Perfecting a Presentation to the C Suite
By Shari Steinbach, MS RDN, RDBA Contributing Editor
If you’ve been invited to give a presentation to the C suite, it’s important to focus on delivering a message that is bright and brief. Long-winded speeches and going off topic are not going to cut it in a high-level executive presentation. Today’s leaders are looking for you to be succinct. According to Kerrie Peraino, chief people officer at Verily Life Sciences, “Executive Presence is not necessarily about being formal or abundant in your communication, but rather straightforward and brief. The more you keep speaking, or explaining yourself, the more you cloud or dilute your core message.”
These three guidelines can help prepare you for presenting to corporate leadership with confidence:
- Get to the point – Remember why you were offered the opportunity to be in front of your executives. Hopefully it’s because they recognize your expertise in a given business area so there is no need to go on about your value or backstory. Share your key points up front in a straightforward manner, and then provide concise details to support your statements. If you are asked questions, be prepared to offer backup information based on your knowledge and experience.
- Focus on facts – Don’t give into the temptation to “soften” your approach. It’s ok to be direct and professionally forceful with your words. This can be especially difficult for women and individuals from certain cultures who have be taught otherwise. You want to make sure you sound authoritative and factual. For example, say “expanding our program into all stores will result in an 8 to 12% sales lift for our better-for-you private brands,” versus, “I feel that expanding our program is a good thing for the company.” The first statement is not about feelings but facts based on your previous work. Be aware of your approach so you can leave feelings and softer statements out of the C suite.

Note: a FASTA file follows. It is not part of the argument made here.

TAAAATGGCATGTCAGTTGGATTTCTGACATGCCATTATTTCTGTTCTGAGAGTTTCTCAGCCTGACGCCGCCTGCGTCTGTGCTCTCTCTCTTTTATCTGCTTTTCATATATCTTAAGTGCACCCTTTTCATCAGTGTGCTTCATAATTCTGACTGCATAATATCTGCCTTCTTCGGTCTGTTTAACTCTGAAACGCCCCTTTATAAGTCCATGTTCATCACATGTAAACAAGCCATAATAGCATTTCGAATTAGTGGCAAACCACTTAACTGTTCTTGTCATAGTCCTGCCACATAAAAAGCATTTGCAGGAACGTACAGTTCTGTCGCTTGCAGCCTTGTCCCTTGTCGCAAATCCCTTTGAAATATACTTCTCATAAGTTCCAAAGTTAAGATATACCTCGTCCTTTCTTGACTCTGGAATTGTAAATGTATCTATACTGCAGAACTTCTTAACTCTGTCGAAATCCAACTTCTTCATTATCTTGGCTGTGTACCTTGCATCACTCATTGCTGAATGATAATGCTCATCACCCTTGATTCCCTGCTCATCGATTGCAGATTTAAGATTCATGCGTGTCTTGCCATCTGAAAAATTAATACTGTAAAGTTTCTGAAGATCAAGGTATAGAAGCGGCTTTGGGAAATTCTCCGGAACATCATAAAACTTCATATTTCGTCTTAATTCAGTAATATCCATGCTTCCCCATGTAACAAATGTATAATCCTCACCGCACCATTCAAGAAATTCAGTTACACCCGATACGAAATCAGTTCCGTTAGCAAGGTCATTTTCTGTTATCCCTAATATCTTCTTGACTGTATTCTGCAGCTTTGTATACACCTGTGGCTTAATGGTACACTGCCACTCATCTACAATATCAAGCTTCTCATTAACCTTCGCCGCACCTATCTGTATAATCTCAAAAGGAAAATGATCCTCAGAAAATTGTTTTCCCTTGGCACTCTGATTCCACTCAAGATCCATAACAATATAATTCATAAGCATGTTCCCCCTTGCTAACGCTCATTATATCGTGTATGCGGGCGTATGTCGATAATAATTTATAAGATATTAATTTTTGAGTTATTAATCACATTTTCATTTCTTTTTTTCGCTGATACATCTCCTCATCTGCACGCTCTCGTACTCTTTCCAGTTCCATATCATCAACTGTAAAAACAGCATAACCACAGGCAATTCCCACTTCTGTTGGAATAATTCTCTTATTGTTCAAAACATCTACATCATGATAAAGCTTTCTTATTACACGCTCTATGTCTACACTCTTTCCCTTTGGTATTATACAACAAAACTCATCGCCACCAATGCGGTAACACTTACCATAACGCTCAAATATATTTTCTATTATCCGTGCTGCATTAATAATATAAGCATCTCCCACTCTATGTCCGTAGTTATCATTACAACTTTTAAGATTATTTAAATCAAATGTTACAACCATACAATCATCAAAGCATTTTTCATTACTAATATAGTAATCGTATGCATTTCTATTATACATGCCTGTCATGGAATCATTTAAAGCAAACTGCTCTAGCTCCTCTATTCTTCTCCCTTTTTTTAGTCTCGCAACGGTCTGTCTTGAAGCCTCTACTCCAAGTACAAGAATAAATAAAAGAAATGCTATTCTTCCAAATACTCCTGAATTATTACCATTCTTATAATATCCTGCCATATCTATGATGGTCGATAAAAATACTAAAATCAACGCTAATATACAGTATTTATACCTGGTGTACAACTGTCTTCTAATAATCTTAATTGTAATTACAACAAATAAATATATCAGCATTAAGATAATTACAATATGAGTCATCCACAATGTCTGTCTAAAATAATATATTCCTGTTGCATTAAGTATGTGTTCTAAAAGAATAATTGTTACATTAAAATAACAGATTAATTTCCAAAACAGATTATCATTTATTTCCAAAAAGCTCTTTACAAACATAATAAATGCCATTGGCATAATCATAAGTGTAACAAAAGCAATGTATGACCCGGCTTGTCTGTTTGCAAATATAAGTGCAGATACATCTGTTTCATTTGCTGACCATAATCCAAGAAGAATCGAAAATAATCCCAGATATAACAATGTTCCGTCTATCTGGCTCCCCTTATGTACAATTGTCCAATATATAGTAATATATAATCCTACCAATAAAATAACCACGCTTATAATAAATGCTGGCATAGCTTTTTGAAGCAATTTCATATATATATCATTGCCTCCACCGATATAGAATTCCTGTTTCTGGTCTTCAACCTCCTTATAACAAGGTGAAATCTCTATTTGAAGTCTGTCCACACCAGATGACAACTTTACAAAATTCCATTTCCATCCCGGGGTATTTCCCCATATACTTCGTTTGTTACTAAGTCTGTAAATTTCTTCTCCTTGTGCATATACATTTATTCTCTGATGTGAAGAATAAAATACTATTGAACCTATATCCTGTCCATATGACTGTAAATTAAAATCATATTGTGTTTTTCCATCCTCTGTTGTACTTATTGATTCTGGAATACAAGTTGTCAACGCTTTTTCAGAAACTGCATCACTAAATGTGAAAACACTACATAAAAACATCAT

- Practice in advance – Being on the spot in front of executives can be very uncomfortable for many people. It does get easier with exposure and experience, but preparation and practice are vital to easing your discomfort. Rehearse the phases, facts and any stats you want to share to confirm you are being persuasive, and spend time planning your remarks around one to two sentences that will clearly state your point. The keys to being concise are knowledge and certainty so develop your thoughts into strongly constructed messages that express just that. Time spent practicing will help you craft focused statements for successful communication in the boardroom and beyond.